Clock Museum Gainst Gift of Time
Sep 19, 2014 01:59PM
● By Erica Shames
The National Watch and Clock Museum just added another piece of Lancaster County history to its collection of more than 12,000 pieces. Donated from the County of Lancaster, the Eberman tower clock has now found its home at the Museum in Columbia, PA.
John Eberman Jr. was the only Lancaster clockmaker known to have made tower clock movements. Eberman operated his shop in Lancaster from 1772 to 1807, where he mostly made 30-hour and 8-day time-and-strike tallcase movements constructed in the English tradition. There are actually only three known Eberman tower clocks that still exist today: the Lancaster County Courthouse clock (now in the Museum’s permanent collection), the Moravian Congregation church in Nazareth, PA, and the Moravian church in Lititz, PA. The Lititz clock was destroyed in a fire, and only a few pieces remain.
Originally, in 1772, Eberman was tasked with maintaining the tower clock of the county courthouse, which was possibly made by his master, Rudy Stoner. In 1784 disaster struck; a fire of unknown origin broke out and destroyed the building. Once the courthouse was rebuilt, Eberman was commissioned to replace the tower clock. Then in 1854 the courthouse was replaced by a new, larger building on the northwest corner of Duke and East King streets, and the clock was moved into the new building and equipped with a new bell. The clock movement was replaced in 1898 with one made by Seth Thomas, and Eberman’s movement was installed in the Lancaster County Heritage Center in the city’s Center Square.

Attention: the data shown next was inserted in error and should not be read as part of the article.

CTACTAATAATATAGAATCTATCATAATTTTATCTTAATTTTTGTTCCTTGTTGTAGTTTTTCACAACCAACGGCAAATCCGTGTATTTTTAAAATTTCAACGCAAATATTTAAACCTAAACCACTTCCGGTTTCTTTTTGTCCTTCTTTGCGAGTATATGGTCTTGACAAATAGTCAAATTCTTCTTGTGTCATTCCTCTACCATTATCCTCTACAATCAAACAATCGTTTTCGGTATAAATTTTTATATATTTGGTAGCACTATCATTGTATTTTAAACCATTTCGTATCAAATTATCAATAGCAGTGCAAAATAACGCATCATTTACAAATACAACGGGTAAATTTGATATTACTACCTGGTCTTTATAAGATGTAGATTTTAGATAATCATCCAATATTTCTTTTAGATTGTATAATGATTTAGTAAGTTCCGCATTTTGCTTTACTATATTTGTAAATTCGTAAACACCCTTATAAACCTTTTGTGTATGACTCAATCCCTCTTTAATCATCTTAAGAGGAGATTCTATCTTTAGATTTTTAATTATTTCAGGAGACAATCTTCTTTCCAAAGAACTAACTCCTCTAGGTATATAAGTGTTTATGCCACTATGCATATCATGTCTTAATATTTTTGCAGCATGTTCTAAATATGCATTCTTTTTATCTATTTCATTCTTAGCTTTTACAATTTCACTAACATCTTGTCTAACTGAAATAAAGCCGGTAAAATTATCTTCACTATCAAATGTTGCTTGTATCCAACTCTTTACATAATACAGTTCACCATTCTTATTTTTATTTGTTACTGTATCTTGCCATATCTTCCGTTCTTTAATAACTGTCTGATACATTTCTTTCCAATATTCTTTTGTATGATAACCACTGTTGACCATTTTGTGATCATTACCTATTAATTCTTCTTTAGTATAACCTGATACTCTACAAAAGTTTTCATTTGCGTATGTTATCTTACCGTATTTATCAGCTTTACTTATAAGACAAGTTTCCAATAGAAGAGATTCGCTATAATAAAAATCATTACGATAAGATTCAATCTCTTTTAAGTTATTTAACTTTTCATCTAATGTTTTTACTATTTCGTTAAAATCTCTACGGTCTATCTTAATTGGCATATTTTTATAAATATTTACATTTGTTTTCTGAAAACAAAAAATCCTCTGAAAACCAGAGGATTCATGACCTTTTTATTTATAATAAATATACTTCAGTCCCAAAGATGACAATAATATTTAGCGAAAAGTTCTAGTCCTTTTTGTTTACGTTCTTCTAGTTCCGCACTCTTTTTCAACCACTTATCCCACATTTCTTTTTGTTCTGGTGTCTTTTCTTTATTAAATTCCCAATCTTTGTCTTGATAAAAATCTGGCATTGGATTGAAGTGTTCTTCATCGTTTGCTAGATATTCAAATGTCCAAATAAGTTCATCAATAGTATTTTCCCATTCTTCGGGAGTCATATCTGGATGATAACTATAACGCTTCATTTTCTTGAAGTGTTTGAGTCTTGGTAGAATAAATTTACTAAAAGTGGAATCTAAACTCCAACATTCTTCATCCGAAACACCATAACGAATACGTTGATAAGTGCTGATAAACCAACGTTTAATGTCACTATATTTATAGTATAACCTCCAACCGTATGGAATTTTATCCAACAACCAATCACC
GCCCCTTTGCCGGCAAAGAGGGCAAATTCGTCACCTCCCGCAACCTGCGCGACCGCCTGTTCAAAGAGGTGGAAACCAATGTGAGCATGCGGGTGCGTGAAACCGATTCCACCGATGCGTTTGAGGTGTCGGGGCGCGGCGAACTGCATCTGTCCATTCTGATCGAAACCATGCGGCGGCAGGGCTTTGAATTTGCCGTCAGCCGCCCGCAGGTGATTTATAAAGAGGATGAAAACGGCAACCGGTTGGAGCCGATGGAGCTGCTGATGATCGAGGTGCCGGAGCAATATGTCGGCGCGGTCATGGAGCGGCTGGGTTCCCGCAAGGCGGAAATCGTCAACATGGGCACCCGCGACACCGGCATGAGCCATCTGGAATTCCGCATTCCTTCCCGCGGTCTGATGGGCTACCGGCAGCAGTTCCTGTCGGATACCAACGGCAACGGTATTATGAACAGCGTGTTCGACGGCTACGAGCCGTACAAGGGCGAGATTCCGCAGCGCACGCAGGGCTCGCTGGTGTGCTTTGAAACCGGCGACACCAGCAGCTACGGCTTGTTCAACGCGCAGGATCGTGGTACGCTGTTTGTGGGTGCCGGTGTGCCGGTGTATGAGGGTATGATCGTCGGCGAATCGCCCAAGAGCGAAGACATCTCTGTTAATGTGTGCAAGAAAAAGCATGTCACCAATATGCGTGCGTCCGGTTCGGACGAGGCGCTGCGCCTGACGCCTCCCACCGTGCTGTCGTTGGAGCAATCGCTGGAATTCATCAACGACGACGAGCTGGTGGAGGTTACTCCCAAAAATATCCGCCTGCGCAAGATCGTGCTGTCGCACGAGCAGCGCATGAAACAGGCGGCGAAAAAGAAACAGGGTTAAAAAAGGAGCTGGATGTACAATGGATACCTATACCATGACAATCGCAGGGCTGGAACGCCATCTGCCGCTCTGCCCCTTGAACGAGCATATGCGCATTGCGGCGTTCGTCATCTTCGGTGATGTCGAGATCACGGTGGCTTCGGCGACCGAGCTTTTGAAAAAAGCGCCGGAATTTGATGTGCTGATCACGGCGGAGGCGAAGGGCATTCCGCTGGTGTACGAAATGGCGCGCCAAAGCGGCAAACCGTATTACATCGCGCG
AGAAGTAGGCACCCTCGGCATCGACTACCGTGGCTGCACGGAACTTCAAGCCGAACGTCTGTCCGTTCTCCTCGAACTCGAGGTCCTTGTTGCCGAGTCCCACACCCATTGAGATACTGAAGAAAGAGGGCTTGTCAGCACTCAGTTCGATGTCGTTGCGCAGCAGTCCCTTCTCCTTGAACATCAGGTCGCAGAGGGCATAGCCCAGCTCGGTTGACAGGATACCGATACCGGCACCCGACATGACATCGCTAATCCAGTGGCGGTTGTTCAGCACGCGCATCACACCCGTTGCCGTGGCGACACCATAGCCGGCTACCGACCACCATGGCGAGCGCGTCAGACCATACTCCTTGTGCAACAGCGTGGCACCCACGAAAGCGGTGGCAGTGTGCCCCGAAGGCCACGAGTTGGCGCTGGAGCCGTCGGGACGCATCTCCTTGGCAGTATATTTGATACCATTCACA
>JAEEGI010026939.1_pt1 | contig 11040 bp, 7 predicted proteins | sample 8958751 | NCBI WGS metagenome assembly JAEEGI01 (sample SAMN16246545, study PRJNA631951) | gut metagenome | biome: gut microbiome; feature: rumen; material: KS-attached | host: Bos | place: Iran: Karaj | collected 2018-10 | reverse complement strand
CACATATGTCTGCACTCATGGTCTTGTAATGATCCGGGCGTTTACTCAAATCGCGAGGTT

In 2012 the National Watch and Clock Museum was honored to receive the donation of the tower clock now on display in the Museum’s rotunda. Phase one of the clock’s display is completed; the next phase will be to put the clock in operating condition.
“The National Watch & Clock Museum is honored to be able to publicly display this incredibly unique Lancaster County artifact. Not only does it represent one of the earliest examples of this type of clock in Pennsylvania but its local significance and unbroken provenance make it a significant horological object,” shares Museum Director Noel Poirier.
“The Eberman/Lancaster County Tower Clock project was a wonderful opportunity for the Museum to partner with other local entities and supporters, such as The John Frederick Steinman Foundation and Lancaster County Timber Frames, Inc., to create an appropriate display that captures the spirit of the era in which the clock was originally built. Additional technical and financial support of members of the NAWCC’s Tower Clock Chapter were essential to ensuring the clock is displayed in a manner that will permit us to run the clock in the future,” said Poirier.
For more program information, directions, or general Museum information, call 717-684-8261 or visit our website at www.museumoftime.org.